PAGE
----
22 May 2012

  • South-Mongolian born, Paris trained Tsolo Munkh has a quiet and sensitive demeanor which belies her determination and great talent. Having graduated from the Atelier Chardon Savard only in 2009, she then went on to win the Prestigious Prix Public at the 25th International Festival of Fashion and Photography – Hyeres 2010, and launch her signature line, Tsolo. Known for her incredible textures – origami pleats, patchwork and embroidery all play a part – the designer known for her instinctiveness and intelligence has teamed up with JOYCE to create an exclusive online collection for the boutique.

    JOYCE caught Up with Tsolo at her bustling showroom. Seated at her table amongst the busy team she goes through her sketches with the project and reminisces on her creative journey.

    Tsolo has created an entirely blue collection for JOYCE and she’s keen to point out where the initial direction came from. “When Joyce asked me to collaborate on this project they asked me to think about colour. Us Mongolians, we respect, we pray, we look to the sky, to blue...this colour gives me strength, that’s why I chose it.”

    Tsolo’s work is detailed and thoughtful and the fabric is always layered with delicate textures.

    She pulls out a particular sketch of one of her most successful designs for JOYCE, an incredible dress with a stunning asymmetrically cut top and collar, typical of Mongolian dress. “If you look here the top is embroidered with cord, a traditional Mongolian technique” she explains.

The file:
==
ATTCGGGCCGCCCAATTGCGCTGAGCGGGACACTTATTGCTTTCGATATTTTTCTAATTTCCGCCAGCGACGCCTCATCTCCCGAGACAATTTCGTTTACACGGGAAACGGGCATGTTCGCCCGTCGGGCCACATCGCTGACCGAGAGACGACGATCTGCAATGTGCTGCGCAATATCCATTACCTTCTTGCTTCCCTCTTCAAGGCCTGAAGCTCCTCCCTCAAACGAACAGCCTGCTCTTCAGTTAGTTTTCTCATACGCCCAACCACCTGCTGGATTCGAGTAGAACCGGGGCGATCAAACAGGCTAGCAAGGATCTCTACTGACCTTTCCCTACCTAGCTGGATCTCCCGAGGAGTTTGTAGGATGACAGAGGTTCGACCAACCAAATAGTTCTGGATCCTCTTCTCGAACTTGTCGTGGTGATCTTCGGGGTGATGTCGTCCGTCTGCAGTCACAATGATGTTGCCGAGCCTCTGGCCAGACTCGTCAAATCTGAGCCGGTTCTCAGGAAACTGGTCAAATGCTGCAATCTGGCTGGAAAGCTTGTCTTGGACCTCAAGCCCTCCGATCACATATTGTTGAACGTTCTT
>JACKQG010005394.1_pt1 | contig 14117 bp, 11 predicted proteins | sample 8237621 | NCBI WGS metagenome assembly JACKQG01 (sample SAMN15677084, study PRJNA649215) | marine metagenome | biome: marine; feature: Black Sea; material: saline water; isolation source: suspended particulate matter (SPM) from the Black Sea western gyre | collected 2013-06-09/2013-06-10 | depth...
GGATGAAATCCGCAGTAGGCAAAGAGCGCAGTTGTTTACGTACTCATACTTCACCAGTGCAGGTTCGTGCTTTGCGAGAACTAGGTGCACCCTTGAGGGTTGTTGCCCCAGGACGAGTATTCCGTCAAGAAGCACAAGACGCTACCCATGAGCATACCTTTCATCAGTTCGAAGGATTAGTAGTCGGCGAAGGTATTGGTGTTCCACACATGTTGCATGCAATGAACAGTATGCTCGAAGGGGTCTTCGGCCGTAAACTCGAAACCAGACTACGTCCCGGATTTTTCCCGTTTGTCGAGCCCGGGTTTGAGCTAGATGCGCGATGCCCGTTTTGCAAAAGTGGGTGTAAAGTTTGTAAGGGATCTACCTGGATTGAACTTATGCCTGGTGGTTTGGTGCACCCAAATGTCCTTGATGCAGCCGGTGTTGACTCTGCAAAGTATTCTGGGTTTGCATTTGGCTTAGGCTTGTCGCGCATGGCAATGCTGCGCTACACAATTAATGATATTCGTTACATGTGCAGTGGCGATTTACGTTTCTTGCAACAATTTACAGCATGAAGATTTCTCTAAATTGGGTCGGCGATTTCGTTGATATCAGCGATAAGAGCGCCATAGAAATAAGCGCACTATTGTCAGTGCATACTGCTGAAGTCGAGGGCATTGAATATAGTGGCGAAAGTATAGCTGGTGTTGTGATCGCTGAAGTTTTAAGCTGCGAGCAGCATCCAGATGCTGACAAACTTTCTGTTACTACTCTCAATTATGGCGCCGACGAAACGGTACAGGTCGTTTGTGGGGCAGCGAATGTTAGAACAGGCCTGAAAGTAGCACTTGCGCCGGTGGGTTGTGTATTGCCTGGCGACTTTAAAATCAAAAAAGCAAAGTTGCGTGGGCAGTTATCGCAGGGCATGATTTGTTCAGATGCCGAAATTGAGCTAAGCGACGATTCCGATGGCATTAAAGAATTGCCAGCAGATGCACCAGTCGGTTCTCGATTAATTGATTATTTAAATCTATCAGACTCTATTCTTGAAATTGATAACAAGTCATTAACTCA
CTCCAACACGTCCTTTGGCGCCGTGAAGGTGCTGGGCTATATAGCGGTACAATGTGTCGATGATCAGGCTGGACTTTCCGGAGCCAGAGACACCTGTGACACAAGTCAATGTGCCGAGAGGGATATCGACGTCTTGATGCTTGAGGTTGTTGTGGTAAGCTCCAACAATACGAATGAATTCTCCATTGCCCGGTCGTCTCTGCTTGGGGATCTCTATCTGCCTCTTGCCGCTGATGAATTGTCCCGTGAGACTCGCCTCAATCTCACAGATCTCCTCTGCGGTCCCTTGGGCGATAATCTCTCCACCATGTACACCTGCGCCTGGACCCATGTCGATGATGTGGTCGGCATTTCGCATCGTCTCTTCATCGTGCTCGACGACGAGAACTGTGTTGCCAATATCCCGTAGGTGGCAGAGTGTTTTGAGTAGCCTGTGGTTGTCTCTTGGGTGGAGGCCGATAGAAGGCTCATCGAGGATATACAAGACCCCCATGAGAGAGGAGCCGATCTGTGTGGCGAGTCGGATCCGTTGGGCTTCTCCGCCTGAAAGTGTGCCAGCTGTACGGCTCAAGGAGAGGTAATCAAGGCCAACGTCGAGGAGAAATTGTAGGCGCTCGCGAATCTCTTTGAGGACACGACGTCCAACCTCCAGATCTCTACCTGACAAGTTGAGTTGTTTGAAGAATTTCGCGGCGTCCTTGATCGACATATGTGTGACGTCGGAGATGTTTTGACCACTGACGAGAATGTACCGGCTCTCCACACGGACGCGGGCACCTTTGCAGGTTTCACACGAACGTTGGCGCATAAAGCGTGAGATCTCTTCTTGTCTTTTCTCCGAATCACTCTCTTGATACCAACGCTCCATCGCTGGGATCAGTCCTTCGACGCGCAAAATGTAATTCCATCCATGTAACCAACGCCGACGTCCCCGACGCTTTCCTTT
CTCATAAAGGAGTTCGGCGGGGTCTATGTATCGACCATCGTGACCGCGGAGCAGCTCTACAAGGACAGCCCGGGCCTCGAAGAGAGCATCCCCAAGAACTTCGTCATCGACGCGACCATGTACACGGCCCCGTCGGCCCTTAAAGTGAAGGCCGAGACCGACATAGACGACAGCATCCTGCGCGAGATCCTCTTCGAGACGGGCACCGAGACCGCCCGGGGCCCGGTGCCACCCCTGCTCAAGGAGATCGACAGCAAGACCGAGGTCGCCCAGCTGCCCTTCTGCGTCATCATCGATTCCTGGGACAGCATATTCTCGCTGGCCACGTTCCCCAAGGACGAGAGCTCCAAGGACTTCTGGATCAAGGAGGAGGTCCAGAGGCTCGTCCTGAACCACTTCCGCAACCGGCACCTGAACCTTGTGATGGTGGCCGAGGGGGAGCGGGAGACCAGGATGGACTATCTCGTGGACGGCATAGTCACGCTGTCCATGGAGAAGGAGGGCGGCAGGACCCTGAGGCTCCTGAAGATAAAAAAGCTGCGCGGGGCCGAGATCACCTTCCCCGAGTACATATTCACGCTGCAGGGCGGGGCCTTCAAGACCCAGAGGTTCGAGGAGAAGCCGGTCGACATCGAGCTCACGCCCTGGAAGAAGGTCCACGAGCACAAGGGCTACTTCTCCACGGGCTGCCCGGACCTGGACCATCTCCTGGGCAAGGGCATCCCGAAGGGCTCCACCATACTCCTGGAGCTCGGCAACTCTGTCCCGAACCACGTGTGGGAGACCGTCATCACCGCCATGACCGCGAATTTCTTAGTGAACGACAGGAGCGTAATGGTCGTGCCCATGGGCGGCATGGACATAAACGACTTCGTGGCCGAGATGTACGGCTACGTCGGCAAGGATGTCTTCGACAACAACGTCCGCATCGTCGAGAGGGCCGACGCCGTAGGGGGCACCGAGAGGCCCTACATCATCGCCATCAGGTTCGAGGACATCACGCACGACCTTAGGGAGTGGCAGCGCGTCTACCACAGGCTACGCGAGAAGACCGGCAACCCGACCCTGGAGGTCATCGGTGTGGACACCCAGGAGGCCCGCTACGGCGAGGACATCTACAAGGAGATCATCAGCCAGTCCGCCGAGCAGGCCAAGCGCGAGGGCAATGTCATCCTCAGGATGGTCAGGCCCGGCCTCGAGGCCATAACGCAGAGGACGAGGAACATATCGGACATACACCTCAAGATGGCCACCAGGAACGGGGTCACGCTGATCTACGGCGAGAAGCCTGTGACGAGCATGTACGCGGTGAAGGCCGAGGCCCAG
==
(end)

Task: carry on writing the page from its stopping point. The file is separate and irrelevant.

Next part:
However Tsolo does not want to simply recreate the techniques of her heritage, fiercely proud of them, though she is. She wants to play around with the fabric and make it modern; her own. She points to the detail, “there, I put tiny holes in to see the skin and the top becomes a little transparent.”

    Though steeped in the tradition of Tsolo’s homeland, the essence of the collection for JOYCE comes back to one very simple thing. “The defining colour in Asian arts and craft is red. Red writing, red embroidery and red fabric everything stems from the colour red. That’s why I chose blue! to be different from all other Asian artists.”

    A traditionalist and a modernist rolled into one, a very clever designer indeed.